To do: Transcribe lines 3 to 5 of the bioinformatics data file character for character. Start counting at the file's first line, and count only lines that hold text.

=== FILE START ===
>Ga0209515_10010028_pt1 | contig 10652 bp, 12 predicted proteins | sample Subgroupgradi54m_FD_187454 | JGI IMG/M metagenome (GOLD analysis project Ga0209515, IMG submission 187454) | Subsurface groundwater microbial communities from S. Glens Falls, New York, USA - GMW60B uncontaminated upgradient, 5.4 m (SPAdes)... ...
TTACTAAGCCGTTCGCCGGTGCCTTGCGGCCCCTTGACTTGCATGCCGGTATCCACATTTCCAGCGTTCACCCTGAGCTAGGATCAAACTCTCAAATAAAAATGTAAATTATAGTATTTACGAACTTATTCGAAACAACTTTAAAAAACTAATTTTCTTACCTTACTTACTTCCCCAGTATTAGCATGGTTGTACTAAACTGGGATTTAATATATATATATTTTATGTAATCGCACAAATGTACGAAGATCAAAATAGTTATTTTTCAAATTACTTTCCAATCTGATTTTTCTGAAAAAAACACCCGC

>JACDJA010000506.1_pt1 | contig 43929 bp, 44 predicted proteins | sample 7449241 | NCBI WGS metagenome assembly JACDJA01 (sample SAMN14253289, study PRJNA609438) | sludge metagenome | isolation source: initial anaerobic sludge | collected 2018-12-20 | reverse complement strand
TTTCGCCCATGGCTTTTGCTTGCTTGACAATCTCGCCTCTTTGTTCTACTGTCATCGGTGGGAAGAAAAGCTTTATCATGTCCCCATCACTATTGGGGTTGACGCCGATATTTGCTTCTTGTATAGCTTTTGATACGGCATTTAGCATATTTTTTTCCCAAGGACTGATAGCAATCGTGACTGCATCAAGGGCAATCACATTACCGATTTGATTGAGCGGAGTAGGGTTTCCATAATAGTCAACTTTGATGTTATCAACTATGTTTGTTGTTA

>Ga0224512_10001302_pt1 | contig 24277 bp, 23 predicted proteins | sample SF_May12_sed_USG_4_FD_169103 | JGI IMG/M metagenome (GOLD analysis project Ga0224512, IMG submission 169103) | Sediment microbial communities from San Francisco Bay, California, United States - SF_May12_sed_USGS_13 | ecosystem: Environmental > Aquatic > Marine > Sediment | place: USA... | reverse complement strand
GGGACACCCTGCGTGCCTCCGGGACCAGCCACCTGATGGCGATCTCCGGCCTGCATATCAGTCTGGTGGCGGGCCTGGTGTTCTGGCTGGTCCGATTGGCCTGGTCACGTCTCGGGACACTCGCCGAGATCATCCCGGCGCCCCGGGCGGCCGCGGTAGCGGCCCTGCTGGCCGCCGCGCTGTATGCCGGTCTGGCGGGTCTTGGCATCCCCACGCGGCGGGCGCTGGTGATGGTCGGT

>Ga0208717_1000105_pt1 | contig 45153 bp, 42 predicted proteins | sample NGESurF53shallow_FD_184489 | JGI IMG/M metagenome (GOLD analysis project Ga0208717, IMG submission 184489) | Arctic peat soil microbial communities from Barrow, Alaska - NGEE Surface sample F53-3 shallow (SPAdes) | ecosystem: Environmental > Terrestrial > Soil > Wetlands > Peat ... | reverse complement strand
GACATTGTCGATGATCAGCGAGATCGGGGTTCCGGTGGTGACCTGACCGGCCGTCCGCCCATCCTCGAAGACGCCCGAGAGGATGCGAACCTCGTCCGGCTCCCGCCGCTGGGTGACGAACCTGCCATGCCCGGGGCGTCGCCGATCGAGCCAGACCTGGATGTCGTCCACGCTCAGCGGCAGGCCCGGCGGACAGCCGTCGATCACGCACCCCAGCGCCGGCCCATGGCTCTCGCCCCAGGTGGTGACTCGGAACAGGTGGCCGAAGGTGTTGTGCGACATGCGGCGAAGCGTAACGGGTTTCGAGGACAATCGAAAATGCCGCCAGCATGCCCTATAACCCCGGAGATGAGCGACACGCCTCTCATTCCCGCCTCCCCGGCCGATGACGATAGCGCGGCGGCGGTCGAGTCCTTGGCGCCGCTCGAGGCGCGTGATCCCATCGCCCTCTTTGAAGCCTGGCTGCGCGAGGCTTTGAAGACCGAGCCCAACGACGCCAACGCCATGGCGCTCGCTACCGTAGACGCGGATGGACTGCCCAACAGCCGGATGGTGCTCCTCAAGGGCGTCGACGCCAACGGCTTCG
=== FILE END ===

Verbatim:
>JACDJA010000506.1_pt1 | contig 43929 bp, 44 predicted proteins | sample 7449241 | NCBI WGS metagenome assembly JACDJA01 (sample SAMN14253289, study PRJNA609438) | sludge metagenome | isolation source: initial anaerobic sludge | collected 2018-12-20 | reverse complement strand
TTTCGCCCATGGCTTTTGCTTGCTTGACAATCTCGCCTCTTTGTTCTACTGTCATCGGTGGGAAGAAAAGCTTTATCATGTCCCCATCACTATTGGGGTTGACGCCGATATTTGCTTCTTGTATAGCTTTTGATACGGCATTTAGCATATTTTTTTCCCAAGGACTGATAGCAATCGTGACTGCATCAAGGGCAATCACATTACCGATTTGATTGAGCGGAGTAGGGTTTCCATAATAGTCAACTTTGATGTTATCAACTATGTTTGTTGTTA

>Ga0224512_10001302_pt1 | contig 24277 bp, 23 predicted proteins | sample SF_May12_sed_USG_4_FD_169103 | JGI IMG/M metagenome (GOLD analysis project Ga0224512, IMG submission 169103) | Sediment microbial communities from San Francisco Bay, California, United States - SF_May12_sed_USGS_13 | ecosystem: Environmental > Aquatic > Marine > Sediment | place: USA... | reverse complement strand